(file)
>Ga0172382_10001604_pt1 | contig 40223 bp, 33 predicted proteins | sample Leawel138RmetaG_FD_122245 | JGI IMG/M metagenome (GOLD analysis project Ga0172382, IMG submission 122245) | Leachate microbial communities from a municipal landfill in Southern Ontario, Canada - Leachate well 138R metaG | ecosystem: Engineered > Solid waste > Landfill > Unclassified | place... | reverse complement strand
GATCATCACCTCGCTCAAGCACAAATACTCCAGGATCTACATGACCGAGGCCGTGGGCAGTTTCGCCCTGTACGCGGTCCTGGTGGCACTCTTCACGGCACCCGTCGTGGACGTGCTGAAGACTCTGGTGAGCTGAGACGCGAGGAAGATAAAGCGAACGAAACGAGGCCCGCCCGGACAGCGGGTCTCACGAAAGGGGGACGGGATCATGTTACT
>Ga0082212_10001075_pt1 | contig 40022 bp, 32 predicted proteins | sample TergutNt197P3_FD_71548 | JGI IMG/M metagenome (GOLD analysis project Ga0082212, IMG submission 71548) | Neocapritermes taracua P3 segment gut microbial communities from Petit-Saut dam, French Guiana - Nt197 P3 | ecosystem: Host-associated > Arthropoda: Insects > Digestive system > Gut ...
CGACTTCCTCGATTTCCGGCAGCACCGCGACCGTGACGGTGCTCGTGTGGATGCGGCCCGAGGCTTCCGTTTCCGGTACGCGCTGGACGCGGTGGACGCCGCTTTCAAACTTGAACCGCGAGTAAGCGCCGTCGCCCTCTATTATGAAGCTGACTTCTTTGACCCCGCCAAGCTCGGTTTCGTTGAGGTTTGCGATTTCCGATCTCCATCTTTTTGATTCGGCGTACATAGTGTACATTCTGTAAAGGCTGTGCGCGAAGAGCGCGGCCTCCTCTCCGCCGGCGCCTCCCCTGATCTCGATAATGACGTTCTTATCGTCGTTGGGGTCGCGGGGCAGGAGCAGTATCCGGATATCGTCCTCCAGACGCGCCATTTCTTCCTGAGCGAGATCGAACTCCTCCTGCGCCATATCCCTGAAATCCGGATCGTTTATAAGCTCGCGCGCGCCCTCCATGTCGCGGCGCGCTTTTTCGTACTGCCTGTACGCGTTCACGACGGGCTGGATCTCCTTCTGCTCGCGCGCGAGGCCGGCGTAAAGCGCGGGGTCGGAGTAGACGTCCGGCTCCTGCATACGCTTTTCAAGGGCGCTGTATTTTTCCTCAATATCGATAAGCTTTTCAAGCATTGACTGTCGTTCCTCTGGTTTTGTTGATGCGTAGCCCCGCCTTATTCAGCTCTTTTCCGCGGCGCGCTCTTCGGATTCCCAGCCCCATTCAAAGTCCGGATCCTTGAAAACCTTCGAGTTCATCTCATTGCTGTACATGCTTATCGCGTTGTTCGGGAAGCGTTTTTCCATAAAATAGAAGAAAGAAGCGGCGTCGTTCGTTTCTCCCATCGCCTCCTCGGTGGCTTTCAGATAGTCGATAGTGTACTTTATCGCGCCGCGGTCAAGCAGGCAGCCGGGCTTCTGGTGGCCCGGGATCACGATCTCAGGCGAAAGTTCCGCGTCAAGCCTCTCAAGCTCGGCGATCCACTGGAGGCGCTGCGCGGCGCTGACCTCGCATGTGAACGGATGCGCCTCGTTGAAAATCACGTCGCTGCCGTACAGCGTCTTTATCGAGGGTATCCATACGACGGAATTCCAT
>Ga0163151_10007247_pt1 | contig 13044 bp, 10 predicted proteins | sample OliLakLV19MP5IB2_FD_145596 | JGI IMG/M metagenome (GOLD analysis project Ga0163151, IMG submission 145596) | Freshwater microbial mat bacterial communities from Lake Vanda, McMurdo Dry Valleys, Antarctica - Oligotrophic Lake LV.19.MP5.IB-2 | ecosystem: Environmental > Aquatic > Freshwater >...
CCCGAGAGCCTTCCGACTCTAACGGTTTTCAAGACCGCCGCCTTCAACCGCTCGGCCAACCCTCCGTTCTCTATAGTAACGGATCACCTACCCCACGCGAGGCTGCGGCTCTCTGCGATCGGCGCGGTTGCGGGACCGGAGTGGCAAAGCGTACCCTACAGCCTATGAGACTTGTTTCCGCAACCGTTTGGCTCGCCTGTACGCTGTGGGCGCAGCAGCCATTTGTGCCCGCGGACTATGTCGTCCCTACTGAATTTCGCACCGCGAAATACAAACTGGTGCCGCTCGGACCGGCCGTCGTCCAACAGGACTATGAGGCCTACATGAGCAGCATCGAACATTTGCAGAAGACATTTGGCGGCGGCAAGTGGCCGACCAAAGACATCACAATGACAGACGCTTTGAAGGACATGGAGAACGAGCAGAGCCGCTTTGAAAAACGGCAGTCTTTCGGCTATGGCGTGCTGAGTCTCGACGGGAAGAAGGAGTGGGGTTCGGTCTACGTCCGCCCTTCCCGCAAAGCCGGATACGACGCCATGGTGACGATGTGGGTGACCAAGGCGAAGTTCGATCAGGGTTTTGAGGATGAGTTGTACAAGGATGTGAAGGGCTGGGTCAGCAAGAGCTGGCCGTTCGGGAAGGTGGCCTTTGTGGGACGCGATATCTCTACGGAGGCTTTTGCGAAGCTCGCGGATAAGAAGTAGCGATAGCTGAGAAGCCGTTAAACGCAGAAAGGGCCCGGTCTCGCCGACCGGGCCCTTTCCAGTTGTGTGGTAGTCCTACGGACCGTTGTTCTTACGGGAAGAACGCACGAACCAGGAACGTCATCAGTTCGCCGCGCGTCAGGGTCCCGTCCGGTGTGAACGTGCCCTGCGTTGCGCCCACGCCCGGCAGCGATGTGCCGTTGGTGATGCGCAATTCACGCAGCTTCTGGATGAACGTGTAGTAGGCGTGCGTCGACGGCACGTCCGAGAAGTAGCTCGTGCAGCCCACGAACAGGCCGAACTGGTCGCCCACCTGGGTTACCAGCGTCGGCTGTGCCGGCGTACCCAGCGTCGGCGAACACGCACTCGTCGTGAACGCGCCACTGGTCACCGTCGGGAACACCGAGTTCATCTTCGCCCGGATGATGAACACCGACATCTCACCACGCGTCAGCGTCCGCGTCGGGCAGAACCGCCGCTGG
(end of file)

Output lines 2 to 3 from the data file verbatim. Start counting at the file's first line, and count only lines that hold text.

GATCATCACCTCGCTCAAGCACAAATACTCCAGGATCTACATGACCGAGGCCGTGGGCAGTTTCGCCCTGTACGCGGTCCTGGTGGCACTCTTCACGGCACCCGTCGTGGACGTGCTGAAGACTCTGGTGAGCTGAGACGCGAGGAAGATAAAGCGAACGAAACGAGGCCCGCCCGGACAGCGGGTCTCACGAAAGGGGGACGGGATCATGTTACT
>Ga0082212_10001075_pt1 | contig 40022 bp, 32 predicted proteins | sample TergutNt197P3_FD_71548 | JGI IMG/M metagenome (GOLD analysis project Ga0082212, IMG submission 71548) | Neocapritermes taracua P3 segment gut microbial communities from Petit-Saut dam, French Guiana - Nt197 P3 | ecosystem: Host-associated > Arthropoda: Insects > Digestive system > Gut ...